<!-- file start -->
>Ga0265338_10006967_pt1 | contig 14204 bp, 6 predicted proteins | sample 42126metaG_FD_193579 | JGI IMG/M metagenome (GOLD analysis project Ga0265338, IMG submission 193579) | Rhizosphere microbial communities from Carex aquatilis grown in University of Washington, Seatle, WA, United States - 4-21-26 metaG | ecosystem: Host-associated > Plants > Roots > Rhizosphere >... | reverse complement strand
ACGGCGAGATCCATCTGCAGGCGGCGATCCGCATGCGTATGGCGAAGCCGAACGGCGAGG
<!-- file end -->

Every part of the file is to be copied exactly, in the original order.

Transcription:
>Ga0265338_10006967_pt1 | contig 14204 bp, 6 predicted proteins | sample 42126metaG_FD_193579 | JGI IMG/M metagenome (GOLD analysis project Ga0265338, IMG submission 193579) | Rhizosphere microbial communities from Carex aquatilis grown in University of Washington, Seatle, WA, United States - 4-21-26 metaG | ecosystem: Host-associated > Plants > Roots > Rhizosphere >... | reverse complement strand
ACGGCGAGATCCATCTGCAGGCGGCGATCCGCATGCGTATGGCGAAGCCGAACGGCGAGG